It is wrong to burden your day with worries of tomorrow. Our main business is not to see what lies dimly at a distance, but to do what lies clearly at hand.” – Thomas Carlyle.

Jesus (peace be upon him) did not complain about yesterday’s stale bread or worry about tomorrow’s bread; he asked God only for today’s bread.

He prayed: “Give us this day our daily bread.” (New International Version, Matthew 6:11)

“No, this prayer teaches us to ask for today’s bread only. Today’s bread is the only kind of bread you can possibly eat.” – Dale Carnegie.

Living within today was also the advice of Prophet Muhammad who said:

“Whoever among you wakes up in the morning healthy in his body, secure in his house (or his family), and has his day’s food, it is as though the world has been brought into his possession.” (At-Tirmidhi)

Any day, by having these core elements, one has the world. Health, security, and one’s day sufficiency for self and family are gifts that should not be belittled; they provide the force that enables the mind to think and create, and the body to work and produce.

Precipitating troubles that have not yet arisen is foolish. They are often mere illusions born of pessimism. Even if they are true, it is wrong to ruin today with past or future fears.

One should start each day as if it is an unconnected world, with its time and events, separate from all others.

It was reported that Prophet Abraham (peace be upon him) would say when he woke up at the break of the dawn:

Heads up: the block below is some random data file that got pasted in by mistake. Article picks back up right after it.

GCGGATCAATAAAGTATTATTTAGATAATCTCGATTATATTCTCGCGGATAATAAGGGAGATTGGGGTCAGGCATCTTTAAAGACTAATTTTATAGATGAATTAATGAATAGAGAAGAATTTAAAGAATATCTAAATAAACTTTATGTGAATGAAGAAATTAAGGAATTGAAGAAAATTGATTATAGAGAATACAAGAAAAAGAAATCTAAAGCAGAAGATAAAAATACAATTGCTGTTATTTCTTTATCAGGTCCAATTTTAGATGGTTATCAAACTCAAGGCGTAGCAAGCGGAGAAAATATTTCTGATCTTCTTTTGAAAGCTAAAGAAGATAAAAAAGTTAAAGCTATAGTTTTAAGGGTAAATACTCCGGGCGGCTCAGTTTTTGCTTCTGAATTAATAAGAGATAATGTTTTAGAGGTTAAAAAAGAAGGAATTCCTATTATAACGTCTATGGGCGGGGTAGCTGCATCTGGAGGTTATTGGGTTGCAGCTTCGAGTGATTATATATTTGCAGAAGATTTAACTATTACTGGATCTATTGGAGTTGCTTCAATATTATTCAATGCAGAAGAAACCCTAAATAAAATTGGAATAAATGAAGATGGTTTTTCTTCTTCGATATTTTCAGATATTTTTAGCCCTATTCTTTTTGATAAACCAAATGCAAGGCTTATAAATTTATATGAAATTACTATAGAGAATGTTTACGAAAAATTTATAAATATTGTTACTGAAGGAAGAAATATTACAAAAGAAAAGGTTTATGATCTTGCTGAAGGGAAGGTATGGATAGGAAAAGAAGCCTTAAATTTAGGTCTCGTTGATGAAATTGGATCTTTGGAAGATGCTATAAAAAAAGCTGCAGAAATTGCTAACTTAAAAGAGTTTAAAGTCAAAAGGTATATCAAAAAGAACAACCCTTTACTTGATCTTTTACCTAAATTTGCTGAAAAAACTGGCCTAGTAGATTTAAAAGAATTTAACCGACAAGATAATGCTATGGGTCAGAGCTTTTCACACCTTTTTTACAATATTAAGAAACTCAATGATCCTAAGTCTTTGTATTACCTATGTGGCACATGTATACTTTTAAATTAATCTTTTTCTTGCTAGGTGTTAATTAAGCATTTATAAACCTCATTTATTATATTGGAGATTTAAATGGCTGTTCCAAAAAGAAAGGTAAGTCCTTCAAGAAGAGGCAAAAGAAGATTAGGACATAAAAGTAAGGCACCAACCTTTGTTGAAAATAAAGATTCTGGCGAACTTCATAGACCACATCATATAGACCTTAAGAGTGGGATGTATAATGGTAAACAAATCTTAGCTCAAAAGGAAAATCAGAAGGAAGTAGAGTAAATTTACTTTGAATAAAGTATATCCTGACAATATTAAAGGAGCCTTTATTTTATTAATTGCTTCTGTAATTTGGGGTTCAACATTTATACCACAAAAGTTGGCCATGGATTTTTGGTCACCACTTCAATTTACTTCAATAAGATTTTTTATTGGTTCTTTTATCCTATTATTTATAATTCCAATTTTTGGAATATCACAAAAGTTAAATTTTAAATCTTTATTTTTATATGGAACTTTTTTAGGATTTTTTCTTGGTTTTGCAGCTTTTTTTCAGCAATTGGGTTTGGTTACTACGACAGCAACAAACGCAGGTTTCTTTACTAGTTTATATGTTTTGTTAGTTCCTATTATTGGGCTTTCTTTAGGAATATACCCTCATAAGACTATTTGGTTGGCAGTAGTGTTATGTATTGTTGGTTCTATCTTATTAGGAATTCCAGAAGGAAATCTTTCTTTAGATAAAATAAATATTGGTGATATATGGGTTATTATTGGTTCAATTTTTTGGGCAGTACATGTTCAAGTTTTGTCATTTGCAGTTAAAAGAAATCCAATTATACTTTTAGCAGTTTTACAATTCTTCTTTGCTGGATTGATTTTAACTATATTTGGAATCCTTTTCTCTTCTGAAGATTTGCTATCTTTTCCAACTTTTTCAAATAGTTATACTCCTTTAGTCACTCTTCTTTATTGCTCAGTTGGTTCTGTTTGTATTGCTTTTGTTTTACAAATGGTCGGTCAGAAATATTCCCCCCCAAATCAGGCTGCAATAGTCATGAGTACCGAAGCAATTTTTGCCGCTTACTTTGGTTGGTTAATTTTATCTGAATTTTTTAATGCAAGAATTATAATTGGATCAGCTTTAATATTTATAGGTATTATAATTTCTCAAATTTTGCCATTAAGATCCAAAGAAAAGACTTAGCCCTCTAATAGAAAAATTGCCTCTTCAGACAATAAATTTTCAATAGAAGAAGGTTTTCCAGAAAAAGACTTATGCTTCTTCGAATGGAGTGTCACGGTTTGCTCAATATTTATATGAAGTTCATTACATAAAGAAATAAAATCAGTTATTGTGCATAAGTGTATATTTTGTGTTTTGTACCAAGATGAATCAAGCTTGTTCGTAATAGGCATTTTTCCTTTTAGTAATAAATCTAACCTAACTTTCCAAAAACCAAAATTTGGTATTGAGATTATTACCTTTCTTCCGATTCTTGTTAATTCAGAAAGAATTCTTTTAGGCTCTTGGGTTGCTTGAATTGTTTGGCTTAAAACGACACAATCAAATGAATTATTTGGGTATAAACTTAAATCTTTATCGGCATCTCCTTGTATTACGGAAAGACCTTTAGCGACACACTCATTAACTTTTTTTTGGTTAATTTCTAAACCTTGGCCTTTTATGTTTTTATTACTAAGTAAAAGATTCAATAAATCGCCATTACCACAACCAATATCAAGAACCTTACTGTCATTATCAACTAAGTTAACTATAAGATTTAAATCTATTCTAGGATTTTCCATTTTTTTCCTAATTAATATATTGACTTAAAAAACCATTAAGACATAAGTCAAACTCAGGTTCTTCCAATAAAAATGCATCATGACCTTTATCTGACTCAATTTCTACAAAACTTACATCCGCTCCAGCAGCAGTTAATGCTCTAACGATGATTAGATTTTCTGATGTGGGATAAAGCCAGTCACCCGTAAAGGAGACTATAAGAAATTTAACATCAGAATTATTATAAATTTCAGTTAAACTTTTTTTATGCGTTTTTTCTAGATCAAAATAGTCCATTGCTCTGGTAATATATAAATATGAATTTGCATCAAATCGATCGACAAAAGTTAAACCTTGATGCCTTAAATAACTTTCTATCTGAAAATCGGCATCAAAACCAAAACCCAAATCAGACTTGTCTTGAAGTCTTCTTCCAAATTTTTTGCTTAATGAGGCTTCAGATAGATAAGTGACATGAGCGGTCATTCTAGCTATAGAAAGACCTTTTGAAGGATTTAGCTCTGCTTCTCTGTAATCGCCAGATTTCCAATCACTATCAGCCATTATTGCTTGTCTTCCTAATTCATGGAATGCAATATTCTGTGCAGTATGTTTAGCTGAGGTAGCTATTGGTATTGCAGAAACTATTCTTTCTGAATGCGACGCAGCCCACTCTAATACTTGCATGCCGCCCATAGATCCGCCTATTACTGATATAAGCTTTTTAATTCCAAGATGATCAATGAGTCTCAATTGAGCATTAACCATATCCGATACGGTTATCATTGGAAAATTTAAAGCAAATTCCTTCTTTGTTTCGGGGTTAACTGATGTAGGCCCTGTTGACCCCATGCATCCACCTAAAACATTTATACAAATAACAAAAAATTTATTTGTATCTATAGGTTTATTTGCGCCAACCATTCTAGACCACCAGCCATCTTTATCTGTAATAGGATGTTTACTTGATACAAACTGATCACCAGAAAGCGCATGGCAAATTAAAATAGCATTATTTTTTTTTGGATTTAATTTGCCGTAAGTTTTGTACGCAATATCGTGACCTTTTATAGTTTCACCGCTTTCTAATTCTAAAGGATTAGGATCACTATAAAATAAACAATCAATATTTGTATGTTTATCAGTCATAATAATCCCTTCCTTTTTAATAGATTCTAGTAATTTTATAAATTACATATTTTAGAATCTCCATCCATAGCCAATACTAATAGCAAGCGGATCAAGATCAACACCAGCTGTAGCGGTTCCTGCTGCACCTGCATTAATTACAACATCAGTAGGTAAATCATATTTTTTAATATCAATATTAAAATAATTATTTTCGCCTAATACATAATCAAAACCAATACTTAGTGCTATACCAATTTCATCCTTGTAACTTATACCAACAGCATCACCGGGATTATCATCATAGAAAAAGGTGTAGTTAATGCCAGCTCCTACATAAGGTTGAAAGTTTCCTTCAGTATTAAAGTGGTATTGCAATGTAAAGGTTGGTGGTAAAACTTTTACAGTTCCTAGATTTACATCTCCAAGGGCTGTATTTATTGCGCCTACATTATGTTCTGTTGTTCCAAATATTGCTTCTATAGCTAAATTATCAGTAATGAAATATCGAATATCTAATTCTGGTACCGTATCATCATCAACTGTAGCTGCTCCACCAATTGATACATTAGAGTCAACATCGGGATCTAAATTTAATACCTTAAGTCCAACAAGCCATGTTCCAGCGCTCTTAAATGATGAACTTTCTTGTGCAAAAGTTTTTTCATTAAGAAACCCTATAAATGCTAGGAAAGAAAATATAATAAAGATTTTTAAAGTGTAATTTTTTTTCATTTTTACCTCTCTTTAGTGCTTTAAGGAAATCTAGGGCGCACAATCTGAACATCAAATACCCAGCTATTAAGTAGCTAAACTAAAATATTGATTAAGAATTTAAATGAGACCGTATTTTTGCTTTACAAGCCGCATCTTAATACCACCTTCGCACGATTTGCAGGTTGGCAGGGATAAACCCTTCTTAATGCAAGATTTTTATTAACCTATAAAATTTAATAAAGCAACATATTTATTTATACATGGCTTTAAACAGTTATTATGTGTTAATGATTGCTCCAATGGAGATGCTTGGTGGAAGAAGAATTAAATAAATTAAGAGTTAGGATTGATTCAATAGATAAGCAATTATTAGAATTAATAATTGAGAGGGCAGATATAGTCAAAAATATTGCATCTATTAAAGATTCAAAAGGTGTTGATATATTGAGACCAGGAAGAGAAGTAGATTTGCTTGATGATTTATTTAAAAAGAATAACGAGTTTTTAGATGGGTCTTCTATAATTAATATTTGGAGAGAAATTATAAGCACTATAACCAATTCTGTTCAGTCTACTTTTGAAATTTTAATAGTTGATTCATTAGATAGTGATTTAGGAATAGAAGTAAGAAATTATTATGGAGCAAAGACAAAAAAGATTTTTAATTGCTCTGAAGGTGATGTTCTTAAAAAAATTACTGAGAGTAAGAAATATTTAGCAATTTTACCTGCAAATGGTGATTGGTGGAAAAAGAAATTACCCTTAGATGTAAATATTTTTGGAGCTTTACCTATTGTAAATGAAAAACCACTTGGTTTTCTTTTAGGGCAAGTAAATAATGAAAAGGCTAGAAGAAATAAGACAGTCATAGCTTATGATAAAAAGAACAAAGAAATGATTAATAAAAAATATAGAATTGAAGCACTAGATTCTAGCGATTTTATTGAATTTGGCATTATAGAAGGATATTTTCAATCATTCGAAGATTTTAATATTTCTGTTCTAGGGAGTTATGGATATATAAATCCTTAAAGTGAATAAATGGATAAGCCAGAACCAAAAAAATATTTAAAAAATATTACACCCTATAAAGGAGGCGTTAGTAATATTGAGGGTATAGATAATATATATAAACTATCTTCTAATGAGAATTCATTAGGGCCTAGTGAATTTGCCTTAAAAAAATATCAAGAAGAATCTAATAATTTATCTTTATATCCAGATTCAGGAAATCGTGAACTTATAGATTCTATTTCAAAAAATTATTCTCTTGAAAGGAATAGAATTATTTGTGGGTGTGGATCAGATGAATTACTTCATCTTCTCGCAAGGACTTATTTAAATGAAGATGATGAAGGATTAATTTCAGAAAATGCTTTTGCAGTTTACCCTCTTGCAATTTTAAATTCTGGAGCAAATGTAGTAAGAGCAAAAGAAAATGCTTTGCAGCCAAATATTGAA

“O Allah, this is a new creation. Begin it for me with obedience to You and end it for me with Your Forgiveness and Good Pleasure. Grant me in it a good deed which You accept from me, purify and double its reward. Any bad deed I do, forgive it for me. Truly, You are Forgiving, Merciful, Kind, and Generous.” (Al Ghazali, Ihya’ Ulum al-Din)

The strategy of dividing life into portions and receiving each with an enthusiastic spirit and renewed determination finds support in the life and words of Prophet Muhammad. Upon waking up, he used to say:

“We, and the whole kingdom, have entered a new day all belonging to Allah. O Allah, I ask You for the goodness of this day, its victory, its help, its light, its blessings, and its guidance. I seek refuge in You from the evil of this day and from the evil of what follows it. In the evening, he would say the same.” (Muslim)

He would also supplicate saying:

“O Allah, morning dawns upon me with blessings, good health, and protection from You, so bestow on me complete blessings, good health, and protection from You in this world and the hereafter.” (Authenticated by Al-Albani)

This understanding of life, which is living in the present instead of dwelling on the past or projecting into the future, instills great courage in a believer. As the poor, righteous man, Abou Hazim, who challenged kings said: “Between kings and me is one day. They no longer feel the delights of yesterday, and they and I both fear tomorrow. It is only today. What can it be?”